I have been very fortunate in having the help of Kate Bousfield, Lyn Francis and Anthea Harris in the organising of this event. There will be a ten minute mini play included, showcasing the lives of Ann Harper and Hannah O’Malley.
Enclosed please find information about my Roses from the Heart Memorial project and also a flier for the ‘Blessing of the Bonnets’ event.
I look forward to a reply to this invitation and hope to meet you and some of your members at the event.
Tasmanian artist Christina Henri’s Roses from the Heart Memorial.
An artist’s view focussing on the 25,566 women and their children sentenced to transportation to Australia 1788-1853.
Readers may not be aware that Christina Henri was studying her undergraduate degree in Fine Arts at UTAS in 2003 when she undertook a ‘Historical Landscape’ subject. On the last day of this course students were taken to see the Cascades Female Factory Historic Site, on the outskirts of Hobart city. Unaware of the site’s existence prior to this visit Christina was astounded to learn of a history that was pivotal to Tasmania/Australia’s successful social and economic growth, a history seemingly shrouded by a veil of amnesia. Convicts transported to become free labour.
Returning to the Cascades Female Factory Historic Site Christina spoke to the then manager about using art to raise the profile of the site/ Australia’s female convicts. From this conversation came the invitation to be the site’s honorary artist-in-residence. Envisioning a three-year stint in this voluntary capacity Christina’s partnership became a 12 year association (2003 until 2015). The artist continues to maintain a relationship with the historic site and is presently a member of the Cascade Community Advisory Committee (CCAC).
Sone of the Roses from the Heart bonnet tributes are on display in the Matron’s Cottage.
On Sunday 14th May 2017 Christina will be engaging with the public in the Matrons Cottage at the
Female Factory as part of site’s Mothers Day Open Day.
Christina’s Roses from the Heart Memorial is an art project that uses bonnet symbolism to connect with the lives of ALL convict women transported to Australia. The pattern of the colonial servant’s bonnet was selected from the costume collection at Narryna Heritage Museum, Hobart.
In 2011 Christina was overjoyed to view a unique image in the Kilmainham Gaol, Dublin, depicting convicted women wearing bonnets identical to her choice for the symbolic Roses from the Heart tribute.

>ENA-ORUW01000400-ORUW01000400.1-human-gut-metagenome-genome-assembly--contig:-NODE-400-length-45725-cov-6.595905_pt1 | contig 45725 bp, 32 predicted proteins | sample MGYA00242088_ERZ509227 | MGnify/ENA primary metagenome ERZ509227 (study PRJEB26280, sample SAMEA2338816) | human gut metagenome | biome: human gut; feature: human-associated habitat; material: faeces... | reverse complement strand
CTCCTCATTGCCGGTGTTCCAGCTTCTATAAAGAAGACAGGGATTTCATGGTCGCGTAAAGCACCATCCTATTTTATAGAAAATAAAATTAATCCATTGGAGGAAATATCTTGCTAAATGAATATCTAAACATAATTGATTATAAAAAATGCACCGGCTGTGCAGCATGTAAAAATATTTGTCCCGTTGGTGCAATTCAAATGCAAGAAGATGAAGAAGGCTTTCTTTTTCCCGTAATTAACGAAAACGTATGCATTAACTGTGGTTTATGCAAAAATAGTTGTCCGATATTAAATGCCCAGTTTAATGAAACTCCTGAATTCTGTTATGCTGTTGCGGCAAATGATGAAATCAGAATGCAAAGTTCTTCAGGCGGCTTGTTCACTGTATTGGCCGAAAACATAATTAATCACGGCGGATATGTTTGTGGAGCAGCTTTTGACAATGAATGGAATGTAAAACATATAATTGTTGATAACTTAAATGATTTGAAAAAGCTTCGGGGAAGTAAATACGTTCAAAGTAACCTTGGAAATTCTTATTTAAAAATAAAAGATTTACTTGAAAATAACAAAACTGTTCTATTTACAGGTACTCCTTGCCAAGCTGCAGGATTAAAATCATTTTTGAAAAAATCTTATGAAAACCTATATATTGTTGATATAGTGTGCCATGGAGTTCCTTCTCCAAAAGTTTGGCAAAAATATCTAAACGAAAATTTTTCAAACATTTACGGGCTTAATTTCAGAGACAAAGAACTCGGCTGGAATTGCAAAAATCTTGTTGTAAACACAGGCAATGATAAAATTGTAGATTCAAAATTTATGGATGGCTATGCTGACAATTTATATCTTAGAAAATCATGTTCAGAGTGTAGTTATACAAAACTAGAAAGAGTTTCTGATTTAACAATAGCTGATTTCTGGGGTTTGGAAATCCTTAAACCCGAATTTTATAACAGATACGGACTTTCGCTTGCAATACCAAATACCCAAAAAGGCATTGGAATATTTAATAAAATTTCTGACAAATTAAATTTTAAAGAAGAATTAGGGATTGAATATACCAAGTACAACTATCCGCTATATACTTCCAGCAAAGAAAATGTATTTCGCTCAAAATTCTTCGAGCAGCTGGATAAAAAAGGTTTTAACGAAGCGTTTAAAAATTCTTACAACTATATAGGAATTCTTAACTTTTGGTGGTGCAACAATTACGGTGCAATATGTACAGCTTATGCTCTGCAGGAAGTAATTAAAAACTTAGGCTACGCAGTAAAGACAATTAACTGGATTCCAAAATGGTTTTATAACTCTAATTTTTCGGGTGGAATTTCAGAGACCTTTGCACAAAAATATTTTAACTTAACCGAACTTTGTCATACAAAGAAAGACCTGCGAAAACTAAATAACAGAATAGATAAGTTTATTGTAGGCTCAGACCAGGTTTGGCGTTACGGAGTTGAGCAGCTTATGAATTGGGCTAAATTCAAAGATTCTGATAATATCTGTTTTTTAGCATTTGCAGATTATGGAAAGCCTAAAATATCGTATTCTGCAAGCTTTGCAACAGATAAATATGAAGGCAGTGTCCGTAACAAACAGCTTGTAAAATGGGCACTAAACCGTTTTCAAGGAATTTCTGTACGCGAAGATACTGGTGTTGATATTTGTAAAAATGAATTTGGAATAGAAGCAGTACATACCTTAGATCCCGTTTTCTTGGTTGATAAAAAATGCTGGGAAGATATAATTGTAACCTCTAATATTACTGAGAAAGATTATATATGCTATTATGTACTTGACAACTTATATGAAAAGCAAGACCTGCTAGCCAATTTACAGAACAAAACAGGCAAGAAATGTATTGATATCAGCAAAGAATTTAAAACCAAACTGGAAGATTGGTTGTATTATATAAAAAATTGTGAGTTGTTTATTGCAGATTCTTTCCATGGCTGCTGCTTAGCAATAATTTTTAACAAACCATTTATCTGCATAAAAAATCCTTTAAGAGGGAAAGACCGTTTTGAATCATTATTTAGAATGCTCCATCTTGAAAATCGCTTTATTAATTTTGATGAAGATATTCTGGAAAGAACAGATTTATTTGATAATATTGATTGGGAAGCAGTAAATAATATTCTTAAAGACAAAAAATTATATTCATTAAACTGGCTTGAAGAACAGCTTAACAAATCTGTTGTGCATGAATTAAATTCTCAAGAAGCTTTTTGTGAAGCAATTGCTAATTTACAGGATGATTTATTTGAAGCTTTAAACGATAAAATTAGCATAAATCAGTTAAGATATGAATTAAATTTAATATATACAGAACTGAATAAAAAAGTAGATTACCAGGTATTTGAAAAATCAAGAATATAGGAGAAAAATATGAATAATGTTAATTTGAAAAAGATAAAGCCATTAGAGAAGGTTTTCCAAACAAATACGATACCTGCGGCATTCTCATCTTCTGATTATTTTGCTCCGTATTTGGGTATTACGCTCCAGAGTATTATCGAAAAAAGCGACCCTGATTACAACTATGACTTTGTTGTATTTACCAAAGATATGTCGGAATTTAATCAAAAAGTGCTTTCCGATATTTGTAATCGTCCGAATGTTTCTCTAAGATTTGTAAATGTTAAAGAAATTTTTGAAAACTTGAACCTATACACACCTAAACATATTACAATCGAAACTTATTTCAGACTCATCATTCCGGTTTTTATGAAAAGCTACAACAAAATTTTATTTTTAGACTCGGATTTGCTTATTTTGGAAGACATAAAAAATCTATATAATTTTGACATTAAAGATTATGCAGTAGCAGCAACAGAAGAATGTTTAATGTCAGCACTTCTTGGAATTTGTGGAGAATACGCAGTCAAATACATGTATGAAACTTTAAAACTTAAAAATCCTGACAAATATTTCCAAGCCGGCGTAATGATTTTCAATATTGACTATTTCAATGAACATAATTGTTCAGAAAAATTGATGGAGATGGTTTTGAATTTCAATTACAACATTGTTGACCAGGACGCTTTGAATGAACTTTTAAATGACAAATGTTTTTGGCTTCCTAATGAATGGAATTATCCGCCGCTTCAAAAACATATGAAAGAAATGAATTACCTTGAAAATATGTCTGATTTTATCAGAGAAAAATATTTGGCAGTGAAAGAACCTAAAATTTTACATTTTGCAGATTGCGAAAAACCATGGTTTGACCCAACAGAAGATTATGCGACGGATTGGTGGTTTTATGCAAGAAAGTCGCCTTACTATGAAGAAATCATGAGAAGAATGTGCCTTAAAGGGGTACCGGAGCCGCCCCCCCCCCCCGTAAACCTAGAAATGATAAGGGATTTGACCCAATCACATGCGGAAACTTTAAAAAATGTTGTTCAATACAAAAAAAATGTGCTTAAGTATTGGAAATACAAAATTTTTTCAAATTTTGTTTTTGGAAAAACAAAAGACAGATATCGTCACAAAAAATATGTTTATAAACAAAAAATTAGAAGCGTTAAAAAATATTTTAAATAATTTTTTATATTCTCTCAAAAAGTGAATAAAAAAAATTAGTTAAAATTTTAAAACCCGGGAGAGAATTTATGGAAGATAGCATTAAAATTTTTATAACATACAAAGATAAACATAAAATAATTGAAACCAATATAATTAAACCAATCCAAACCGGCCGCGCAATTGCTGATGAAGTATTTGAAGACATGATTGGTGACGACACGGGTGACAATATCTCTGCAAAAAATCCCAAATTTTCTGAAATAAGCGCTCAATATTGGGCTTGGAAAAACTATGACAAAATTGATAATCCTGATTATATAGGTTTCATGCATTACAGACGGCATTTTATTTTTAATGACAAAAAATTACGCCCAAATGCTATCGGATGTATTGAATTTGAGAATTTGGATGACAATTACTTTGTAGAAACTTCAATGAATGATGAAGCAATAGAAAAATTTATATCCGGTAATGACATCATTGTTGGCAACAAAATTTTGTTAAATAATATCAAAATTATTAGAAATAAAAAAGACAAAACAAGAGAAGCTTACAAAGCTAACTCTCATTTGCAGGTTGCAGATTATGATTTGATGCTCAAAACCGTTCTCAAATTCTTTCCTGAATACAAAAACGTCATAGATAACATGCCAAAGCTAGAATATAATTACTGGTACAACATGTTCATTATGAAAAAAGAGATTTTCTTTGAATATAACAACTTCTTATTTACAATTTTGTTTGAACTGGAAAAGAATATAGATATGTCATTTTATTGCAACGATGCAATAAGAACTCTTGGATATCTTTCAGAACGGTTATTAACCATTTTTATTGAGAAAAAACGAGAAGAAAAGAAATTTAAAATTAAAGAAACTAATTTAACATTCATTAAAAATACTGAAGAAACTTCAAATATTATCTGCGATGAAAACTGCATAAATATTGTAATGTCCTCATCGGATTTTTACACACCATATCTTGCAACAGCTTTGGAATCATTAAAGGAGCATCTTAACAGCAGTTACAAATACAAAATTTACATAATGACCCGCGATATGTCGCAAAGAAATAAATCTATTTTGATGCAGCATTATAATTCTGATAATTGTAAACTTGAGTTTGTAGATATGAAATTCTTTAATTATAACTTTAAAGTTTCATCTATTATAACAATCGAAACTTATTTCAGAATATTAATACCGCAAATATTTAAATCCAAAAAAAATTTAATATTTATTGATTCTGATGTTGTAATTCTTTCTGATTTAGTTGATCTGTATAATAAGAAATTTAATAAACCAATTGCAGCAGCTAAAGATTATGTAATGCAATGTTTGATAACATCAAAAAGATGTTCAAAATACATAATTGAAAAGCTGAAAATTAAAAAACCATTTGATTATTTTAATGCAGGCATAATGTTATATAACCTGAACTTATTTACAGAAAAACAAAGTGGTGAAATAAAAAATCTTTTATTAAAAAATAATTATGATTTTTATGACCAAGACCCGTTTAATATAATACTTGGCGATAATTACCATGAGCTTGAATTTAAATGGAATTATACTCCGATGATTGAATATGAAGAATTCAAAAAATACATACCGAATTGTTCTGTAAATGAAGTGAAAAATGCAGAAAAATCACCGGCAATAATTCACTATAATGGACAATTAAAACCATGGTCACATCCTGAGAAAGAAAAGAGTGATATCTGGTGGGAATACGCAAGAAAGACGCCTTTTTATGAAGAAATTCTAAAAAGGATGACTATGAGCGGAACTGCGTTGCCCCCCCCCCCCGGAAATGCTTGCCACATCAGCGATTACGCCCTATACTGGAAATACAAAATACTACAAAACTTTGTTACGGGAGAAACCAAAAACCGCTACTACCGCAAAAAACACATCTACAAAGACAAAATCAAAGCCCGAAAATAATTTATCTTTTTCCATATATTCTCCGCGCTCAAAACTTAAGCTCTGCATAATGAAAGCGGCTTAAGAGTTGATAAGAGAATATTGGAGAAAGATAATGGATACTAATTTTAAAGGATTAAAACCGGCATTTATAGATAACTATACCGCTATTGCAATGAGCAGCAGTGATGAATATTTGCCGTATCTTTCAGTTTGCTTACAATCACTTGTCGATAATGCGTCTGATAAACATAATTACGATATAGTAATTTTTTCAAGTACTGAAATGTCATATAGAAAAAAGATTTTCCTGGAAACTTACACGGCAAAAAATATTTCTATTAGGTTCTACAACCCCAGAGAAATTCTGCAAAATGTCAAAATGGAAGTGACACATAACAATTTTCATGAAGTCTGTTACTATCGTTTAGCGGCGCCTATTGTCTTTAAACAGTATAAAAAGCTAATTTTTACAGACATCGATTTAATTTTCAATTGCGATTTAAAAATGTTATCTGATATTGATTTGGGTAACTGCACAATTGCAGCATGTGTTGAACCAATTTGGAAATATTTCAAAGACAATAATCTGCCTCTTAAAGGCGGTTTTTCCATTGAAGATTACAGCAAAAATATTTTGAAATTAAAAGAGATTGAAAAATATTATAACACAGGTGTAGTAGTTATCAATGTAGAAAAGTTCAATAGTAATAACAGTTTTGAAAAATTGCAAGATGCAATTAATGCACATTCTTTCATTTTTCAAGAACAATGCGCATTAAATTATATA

Christina particularly wanted a bonnet with a brim allowing for easy display of the name of the woman being remembered, the ship of transport and the year of arrival in Australia. The artist believes it is meaningful to invite people to engage with a convict woman’s life through the stitching and embellishment of a bonnet. To date the artist has received around 25,066 bonnets from across the globe. Some of the bonnets have been created by descendants of convict women.
The artist holds displays, exhibitions and installations and creates performance art such as her ‘Blessing of the Bonnets’ ceremonies. Through talks, school visits and associating with community groups, Christina continually engages with the public across Australia, the UK and Ireland.
Since 2010 Christina has visited Ireland regularly holding events to raise cultural tourism awareness of both country’s shared colonial connections. During her visits to Ireland Christina has noted the attention given to the Great Famine (1845-1851) and subsequent flight/emigration. A period when over a million people died and millions fled the famine. The subject of transportation is less revealed. Until more recently male convicts, most specifically political prisoners, especially the Fenians (Irish Republican Brotherhood fraternal organisations dedicated to the establishment of an independent Irish Republic in the 19th and 20th century) were given more attention. However with historians and authors research and family history interest giving exposure to Irish convict women’s lives interest appears to be awakening.
In 2010 Christina initiated an annual event in Cobh, County Cork that sees a ‘Blessing of the Bonnets’ ceremony held each year. This event coincides with the arrival of a cruise ship from Sydney, berthing at the Cobh wharf on a designated ‘Australia Day’. The ‘Blessing of the Bonnets’ commemoration has become a special part of the festival’s event. The local community and visitors
from the cruise ship take part. Christina choose Cobh for this event because it was one of only two Irish ports selected as the point of departure for convict ships departing Ireland for Australia.
Christina has held events in a number of counties across the island of Ireland visiting schools and engaging with students over the past seven years..
The artist commenced an aerial photographic project in 2015. This artwork involves participants wearing a bonnet and joining hundreds of others in a ‘living art installation’ where en masse all are photographed at a site relevant to the female convict story.